Early lung cancer detection: results of the initial (prevalence) radiologic and cytologic screening in the Mayo Clinic study

Am Rev Respir Dis. 1984 Oct;130(4):561-5. doi: 10.1164/arrd.1984.130.4.561.


The initial (prevalence) radiologic and cytologic screening for lung cancer in the Mayo Clinic study (Mayo Lung Project) involved 10,933 outpatients. All were men at high risk for lung cancer, but none were suspected of having it when they entered the Mayo Clinic. Screening identified 91 lung cancers (8.3 per 1,000 screened). Nearly two thirds of the prevalence lung cancers were detected by chest roentgenography alone. Half of these cancers were resected. Only a fifth of the cancers were detected by sputum cytologic examination alone; however, all but 1 of these were resected. Compared with a group of lung cancers encountered in contemporary clinical practice at the Mayo Clinic, the prevalence cancers were more than twice as likely to be (1) resectable, (2) postsurgical Stage I or II (AJCC), and (3) associated with survival 5 yr after treatment.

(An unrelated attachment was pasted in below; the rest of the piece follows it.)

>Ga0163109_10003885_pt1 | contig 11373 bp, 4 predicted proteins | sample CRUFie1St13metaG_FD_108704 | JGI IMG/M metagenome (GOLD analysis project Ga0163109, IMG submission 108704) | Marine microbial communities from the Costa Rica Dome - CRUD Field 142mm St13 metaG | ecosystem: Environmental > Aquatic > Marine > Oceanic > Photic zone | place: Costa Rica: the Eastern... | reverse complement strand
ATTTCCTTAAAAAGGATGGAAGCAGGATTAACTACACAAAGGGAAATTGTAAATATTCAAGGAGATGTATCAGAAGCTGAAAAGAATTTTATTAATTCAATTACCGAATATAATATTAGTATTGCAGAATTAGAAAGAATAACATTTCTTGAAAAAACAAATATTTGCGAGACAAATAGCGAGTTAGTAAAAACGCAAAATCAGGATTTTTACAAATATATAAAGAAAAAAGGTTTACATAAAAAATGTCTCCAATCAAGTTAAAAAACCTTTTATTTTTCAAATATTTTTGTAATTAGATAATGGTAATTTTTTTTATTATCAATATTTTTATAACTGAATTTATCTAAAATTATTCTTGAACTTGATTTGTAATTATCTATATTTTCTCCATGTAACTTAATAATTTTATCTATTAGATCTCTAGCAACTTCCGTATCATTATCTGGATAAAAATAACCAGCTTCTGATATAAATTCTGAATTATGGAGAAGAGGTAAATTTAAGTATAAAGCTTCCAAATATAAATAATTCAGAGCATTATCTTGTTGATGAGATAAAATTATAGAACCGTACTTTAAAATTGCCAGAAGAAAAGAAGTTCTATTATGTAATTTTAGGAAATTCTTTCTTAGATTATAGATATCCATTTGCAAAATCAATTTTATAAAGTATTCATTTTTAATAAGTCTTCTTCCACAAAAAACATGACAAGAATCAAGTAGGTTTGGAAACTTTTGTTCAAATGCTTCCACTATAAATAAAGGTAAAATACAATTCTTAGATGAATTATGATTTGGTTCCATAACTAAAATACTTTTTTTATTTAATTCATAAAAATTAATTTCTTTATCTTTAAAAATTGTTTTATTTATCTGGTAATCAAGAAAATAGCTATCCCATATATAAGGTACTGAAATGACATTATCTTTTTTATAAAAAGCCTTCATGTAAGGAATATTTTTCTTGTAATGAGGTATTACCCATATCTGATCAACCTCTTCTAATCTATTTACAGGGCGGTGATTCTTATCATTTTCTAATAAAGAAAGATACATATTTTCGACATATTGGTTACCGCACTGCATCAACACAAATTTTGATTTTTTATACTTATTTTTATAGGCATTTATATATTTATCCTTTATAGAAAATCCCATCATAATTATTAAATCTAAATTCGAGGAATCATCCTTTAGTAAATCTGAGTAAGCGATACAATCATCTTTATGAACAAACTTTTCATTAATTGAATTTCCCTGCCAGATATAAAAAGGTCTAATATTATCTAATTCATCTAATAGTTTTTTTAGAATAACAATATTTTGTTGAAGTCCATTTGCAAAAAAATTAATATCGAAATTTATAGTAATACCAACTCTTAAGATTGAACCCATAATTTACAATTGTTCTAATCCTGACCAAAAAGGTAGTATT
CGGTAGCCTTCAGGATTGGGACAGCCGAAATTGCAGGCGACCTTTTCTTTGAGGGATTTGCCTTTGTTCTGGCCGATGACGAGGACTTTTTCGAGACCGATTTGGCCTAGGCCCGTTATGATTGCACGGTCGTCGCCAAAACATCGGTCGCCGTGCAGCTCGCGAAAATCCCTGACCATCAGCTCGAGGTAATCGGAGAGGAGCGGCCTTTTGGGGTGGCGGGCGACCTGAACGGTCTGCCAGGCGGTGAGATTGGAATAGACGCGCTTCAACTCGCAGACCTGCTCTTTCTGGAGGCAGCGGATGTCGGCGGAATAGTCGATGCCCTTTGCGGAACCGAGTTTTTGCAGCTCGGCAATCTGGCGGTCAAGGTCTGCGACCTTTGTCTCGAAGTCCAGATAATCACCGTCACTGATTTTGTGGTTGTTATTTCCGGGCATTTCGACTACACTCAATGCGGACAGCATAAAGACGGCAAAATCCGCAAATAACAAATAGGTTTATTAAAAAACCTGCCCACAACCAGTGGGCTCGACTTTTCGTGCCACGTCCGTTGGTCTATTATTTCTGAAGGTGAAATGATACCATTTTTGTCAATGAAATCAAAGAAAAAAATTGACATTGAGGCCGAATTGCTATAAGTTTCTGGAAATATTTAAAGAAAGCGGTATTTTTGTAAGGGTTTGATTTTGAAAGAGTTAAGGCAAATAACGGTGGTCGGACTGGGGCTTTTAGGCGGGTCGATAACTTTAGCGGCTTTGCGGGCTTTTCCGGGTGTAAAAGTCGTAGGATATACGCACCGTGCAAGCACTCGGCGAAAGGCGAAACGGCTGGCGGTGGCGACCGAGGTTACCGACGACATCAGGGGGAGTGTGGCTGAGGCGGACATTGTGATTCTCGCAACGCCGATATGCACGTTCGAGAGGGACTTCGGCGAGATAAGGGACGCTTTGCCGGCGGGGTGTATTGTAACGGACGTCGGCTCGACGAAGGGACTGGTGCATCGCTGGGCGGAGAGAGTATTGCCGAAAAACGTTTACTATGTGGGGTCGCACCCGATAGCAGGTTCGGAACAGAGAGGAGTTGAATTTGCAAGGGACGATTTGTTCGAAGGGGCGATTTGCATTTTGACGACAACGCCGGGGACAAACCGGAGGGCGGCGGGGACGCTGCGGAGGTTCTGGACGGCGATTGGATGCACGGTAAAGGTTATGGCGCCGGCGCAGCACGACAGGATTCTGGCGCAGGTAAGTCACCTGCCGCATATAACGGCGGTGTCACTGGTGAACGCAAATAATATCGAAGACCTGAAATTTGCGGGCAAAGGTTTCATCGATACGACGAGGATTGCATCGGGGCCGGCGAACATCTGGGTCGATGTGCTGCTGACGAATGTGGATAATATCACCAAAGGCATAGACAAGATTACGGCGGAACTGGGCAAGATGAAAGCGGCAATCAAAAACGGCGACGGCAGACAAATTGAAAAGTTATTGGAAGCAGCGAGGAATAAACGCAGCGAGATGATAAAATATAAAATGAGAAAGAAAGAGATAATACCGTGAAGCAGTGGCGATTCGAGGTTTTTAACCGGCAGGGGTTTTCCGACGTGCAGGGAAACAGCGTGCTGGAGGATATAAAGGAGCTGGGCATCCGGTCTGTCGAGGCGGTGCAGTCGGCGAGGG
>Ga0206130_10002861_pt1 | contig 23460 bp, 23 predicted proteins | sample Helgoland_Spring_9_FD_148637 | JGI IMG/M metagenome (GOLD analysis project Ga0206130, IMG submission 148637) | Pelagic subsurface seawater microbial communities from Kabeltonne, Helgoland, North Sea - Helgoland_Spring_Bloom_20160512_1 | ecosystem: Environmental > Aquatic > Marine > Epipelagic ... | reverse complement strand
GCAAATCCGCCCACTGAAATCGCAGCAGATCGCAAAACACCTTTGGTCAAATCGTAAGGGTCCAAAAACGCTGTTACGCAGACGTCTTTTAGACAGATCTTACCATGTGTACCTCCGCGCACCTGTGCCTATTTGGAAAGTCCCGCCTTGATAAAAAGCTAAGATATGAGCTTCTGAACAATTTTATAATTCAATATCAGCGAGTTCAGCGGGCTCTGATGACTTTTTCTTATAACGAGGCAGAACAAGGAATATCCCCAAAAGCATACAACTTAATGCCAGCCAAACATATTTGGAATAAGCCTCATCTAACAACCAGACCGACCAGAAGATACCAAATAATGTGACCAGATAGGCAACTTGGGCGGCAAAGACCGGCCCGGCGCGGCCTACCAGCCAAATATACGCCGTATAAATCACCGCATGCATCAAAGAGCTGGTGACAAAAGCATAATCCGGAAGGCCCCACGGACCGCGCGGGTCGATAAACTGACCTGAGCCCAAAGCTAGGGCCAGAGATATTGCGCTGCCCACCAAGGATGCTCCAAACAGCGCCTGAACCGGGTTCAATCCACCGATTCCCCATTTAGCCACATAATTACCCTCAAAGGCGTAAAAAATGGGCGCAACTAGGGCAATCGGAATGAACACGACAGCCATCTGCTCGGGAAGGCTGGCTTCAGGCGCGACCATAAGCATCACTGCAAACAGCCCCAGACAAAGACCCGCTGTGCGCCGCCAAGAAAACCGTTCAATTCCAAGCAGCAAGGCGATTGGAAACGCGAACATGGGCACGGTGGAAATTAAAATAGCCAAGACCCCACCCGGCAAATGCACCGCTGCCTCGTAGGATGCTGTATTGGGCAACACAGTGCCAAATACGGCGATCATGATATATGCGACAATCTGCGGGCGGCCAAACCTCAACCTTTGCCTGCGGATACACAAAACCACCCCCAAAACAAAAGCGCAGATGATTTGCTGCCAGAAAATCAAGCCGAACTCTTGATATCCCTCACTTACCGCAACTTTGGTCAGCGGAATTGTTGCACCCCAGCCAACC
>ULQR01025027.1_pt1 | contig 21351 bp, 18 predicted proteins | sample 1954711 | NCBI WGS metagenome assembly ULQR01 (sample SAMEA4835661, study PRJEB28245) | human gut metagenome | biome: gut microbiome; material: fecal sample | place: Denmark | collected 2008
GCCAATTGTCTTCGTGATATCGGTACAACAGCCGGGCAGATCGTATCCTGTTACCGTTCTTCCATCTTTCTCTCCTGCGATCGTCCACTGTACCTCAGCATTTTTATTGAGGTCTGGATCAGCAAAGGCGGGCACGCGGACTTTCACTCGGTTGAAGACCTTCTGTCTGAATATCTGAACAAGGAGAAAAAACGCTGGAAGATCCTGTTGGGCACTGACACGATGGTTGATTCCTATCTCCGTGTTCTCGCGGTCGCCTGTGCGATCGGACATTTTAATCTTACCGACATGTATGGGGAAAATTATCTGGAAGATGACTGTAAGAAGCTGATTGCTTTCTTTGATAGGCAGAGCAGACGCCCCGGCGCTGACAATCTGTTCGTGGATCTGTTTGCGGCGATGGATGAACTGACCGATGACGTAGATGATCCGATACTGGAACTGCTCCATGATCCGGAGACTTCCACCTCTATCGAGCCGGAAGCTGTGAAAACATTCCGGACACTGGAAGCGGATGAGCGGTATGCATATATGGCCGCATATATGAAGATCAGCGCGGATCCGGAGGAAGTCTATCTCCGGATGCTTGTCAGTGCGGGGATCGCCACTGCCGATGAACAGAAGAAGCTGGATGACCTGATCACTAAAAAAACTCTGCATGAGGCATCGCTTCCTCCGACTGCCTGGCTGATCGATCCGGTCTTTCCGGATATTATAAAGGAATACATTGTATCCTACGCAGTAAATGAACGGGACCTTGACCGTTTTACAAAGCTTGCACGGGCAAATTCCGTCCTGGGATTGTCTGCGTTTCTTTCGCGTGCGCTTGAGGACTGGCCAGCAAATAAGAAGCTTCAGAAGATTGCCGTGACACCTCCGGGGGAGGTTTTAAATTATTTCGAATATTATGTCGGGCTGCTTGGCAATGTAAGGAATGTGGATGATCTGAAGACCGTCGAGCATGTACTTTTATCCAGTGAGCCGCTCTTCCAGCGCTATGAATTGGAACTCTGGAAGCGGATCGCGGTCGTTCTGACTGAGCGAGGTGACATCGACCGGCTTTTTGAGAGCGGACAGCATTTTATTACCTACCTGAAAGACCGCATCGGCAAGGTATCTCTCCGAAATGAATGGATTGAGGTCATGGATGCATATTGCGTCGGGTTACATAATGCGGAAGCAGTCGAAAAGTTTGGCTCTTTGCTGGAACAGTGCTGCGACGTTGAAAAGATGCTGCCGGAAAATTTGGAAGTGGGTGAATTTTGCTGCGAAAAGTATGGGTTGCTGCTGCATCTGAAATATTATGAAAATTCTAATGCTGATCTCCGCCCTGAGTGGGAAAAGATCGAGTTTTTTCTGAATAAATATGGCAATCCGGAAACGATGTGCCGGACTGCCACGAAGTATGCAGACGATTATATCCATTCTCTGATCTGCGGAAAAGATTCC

Publication types

  • Comparative Study
  • Research Support, U.S. Gov't, P.H.S.

MeSH terms

  • Adenocarcinoma / epidemiology
  • Aged
  • Carcinoma / epidemiology
  • Carcinoma, Small Cell / epidemiology
  • Carcinoma, Squamous Cell / epidemiology
  • Humans
  • Lung Neoplasms / epidemiology*
  • Lung Neoplasms / mortality
  • Male
  • Mass Screening / methods*
  • Middle Aged
  • Radiography, Thoracic*
  • Sputum / cytology*
  • Time Factors